The last photograph taken of Vladimir Lenin, May 1923

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Vladimir Lenin wearing a hat and sitting in a wheelchair surrounded by greenery. His wife and doctor is standing near him. May 1923
The final photograph taken of Vladimir Lenin. He is seen with his sister Anna Ilyinichna Yelizarova-Ulyanova and his doctor A. M. Kozhevnikov in Gorki in May 1923. Wikimedia Commons // Public Domains

His stare is almost reflective of his life. Scary, altering, and piercing, Lenin looks through the camera as he is pictured here in his last photo before death. The man behind what we now know as communism today, Lenin rose to fame through his far-left revolution in Russia which toppled the Czarist regime and led Lenin to implement Marxist values in the country. Creating the USSR, Lenin is known as one of the most influential political figures of the 20th century. Despite this, Lenin’s demise is still clouded in mystery.

What is clear, Lenin was a troubled and unhealthy man when he eventually died in 1924. It seems the stress of his turbulent life had led him to an early demise. But what eventually killed him is still debated by historians. The main theory that many believe to be the case is following an attempted assassination of Lenin in 1918 which he survived, reflecting his courage to fellow countryfolk, really changed him. It would be this alongside his continual work towards the USSR effort that would be his downfall. Two bullet wounds from the assassination attempt had an apparent mental effect combined with his strenuous 15 hour a day work ethic led Lenin to suffer from 3 strokes. It would be these three strokes which would leave Lenin in the state displayed in this picture. Relentless in their nature, like the Bolsheviks revolutionising Czarist Russia, the strokes continually hit Lenin, debilitating him more and more each time. A sad way to go for such a poignant figure.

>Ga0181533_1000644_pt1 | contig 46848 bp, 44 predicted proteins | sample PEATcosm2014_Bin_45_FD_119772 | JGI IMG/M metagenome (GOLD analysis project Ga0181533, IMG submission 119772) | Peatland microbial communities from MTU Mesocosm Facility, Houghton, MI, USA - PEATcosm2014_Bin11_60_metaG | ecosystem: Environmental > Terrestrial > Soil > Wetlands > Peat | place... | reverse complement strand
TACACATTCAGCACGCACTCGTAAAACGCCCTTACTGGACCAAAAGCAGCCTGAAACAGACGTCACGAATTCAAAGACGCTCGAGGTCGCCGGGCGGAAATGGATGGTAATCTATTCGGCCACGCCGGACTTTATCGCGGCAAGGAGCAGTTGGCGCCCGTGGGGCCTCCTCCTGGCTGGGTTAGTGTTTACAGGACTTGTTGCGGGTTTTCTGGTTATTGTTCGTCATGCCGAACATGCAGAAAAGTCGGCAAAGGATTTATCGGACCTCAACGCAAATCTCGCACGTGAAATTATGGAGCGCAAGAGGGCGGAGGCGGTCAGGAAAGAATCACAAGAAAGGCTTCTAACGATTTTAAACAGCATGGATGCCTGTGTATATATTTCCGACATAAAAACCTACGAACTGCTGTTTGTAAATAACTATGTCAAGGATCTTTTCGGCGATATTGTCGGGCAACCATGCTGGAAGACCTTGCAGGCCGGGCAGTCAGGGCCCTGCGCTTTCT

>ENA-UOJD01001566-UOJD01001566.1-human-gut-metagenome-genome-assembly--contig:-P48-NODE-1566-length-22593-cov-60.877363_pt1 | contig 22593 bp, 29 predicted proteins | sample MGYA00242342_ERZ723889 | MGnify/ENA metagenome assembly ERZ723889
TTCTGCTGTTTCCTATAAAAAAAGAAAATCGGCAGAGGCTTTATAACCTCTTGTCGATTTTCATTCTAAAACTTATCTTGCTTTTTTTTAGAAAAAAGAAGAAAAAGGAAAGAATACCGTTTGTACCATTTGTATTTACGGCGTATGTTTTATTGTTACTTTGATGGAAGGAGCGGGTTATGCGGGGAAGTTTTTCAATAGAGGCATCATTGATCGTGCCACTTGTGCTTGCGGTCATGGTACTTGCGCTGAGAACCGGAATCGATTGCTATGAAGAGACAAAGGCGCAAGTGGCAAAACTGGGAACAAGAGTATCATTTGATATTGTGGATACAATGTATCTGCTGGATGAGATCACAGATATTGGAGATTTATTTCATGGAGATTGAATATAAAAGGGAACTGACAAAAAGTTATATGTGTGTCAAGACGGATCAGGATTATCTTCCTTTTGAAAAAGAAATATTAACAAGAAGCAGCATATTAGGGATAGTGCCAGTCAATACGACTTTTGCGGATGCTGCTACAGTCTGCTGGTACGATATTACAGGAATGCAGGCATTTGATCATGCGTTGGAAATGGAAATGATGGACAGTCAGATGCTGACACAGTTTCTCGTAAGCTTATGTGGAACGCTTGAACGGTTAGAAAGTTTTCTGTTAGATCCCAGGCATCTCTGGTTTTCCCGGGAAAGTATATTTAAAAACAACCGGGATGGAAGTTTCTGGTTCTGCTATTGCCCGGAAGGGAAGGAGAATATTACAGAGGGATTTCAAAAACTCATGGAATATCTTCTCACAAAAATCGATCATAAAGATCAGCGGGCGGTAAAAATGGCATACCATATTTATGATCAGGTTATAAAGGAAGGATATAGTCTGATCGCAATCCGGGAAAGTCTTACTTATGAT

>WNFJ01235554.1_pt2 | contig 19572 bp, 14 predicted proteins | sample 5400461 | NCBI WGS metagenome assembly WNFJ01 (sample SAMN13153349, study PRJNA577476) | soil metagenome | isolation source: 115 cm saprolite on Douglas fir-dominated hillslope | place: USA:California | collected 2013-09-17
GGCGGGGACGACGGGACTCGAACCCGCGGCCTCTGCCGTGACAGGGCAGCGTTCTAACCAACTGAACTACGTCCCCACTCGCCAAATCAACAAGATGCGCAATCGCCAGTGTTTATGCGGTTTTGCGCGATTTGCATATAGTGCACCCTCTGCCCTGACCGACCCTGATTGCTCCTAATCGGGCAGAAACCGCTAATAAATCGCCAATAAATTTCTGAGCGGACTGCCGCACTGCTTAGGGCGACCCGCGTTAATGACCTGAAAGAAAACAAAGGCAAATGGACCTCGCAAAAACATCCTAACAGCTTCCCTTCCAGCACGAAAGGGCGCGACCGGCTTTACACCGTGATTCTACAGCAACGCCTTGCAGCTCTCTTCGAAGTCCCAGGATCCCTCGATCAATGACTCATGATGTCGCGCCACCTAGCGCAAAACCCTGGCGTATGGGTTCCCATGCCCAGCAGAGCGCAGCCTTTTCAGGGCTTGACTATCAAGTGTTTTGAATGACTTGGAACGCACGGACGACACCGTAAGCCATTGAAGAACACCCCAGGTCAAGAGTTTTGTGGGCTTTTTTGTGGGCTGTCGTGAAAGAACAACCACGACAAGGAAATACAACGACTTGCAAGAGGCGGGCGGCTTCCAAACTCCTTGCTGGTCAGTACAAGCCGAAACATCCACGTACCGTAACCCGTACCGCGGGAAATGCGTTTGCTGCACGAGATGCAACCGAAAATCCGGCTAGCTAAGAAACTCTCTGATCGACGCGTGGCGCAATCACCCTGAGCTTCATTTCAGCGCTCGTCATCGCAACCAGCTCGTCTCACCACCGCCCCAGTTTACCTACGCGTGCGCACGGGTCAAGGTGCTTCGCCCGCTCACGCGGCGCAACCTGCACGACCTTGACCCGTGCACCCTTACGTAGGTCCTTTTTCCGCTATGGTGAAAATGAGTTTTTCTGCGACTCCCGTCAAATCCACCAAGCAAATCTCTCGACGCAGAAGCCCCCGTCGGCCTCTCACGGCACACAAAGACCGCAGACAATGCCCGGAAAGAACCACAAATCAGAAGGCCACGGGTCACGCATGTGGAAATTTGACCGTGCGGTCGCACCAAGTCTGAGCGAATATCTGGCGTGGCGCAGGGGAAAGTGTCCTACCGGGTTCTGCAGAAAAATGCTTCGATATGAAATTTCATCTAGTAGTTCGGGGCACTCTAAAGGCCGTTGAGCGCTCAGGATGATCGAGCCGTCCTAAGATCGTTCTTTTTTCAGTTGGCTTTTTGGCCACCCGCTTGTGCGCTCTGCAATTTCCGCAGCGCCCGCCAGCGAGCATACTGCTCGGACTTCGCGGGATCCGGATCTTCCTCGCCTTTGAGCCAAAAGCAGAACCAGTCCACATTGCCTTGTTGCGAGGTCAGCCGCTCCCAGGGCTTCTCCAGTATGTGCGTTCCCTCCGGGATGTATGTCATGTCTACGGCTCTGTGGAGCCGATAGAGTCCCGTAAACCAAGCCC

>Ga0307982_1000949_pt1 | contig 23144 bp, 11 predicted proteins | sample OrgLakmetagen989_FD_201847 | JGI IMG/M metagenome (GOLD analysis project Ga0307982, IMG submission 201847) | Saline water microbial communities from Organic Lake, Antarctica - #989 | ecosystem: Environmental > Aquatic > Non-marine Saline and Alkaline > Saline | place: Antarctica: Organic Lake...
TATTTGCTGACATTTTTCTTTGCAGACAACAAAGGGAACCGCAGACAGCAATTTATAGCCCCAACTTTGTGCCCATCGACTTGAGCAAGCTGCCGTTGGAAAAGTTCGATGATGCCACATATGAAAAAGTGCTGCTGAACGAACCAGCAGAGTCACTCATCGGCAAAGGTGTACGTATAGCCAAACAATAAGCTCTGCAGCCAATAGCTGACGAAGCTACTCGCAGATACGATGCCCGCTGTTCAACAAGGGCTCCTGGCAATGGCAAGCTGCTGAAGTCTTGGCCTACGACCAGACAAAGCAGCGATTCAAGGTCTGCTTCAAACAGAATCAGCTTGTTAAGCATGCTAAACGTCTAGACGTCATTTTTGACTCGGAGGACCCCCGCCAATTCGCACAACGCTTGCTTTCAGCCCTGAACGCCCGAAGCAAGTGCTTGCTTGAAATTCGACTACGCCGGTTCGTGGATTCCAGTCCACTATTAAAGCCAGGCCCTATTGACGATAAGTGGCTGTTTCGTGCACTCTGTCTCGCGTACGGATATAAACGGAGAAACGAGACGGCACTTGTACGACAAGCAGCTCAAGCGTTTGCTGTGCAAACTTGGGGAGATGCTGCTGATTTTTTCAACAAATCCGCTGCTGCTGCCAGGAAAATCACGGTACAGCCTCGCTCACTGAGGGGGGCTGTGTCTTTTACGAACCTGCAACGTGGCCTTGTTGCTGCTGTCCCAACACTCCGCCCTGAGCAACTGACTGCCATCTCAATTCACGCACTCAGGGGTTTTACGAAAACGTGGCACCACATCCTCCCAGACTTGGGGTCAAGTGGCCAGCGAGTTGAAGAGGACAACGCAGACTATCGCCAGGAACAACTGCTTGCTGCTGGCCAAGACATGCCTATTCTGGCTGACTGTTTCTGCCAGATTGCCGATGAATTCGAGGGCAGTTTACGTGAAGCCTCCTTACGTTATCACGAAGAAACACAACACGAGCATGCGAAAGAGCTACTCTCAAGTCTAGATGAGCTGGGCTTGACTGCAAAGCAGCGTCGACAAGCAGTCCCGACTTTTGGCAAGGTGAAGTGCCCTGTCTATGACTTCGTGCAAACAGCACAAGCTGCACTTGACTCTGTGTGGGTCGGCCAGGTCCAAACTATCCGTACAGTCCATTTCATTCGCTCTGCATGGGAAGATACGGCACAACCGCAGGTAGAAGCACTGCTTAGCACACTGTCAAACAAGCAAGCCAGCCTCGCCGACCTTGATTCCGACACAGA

A searching stare, the mute and paralysed Lenin looks a shadow of his former, formidable self in this 1923 snap. With his sister and doctor by his side, he had become weary and desperate, yet tried his best to remain engaged with politics throughout his lifetime, even after his strokes. Despite many claiming it was the attempt at his life and work balance which brought about his ultimate streak of strokes, there has been recent controversy surrounding this.

Recent historians have argued that they believe that Lenin suffered from syphilis, with evidence from important figures at the time who couldn’t voice these concerns due to the regime. Helen Rappaport is the biggest advocate for this opinion, which she suggests is apparent. Furthering on controversy surrounding Lenin’s death, others assume his eventual demise was linked to his previous diagnosis of St Anthony’s Fire, which he had suffered from earlier in his life. Perhaps, the mystery around this man’s life is but a reflection of his turbulent and ever-changing life.

Lenin would die following his 3rd stroke, not even a year after this picture was taken. His success as a leader would be reflected in his funeral. Embalmed and displayed for all of the USSR and the world to see, Lenin was laid to rest in an open casket then later placed in a mausoleum on the Red Square in Moscow. St Petersburg would later be named Leningrad and one million people paid their respects during the state funeral put on for Lenin. Turned to ice and having his brain examined well past his death would be yet another quirky tale in this man’s emphatic existence.

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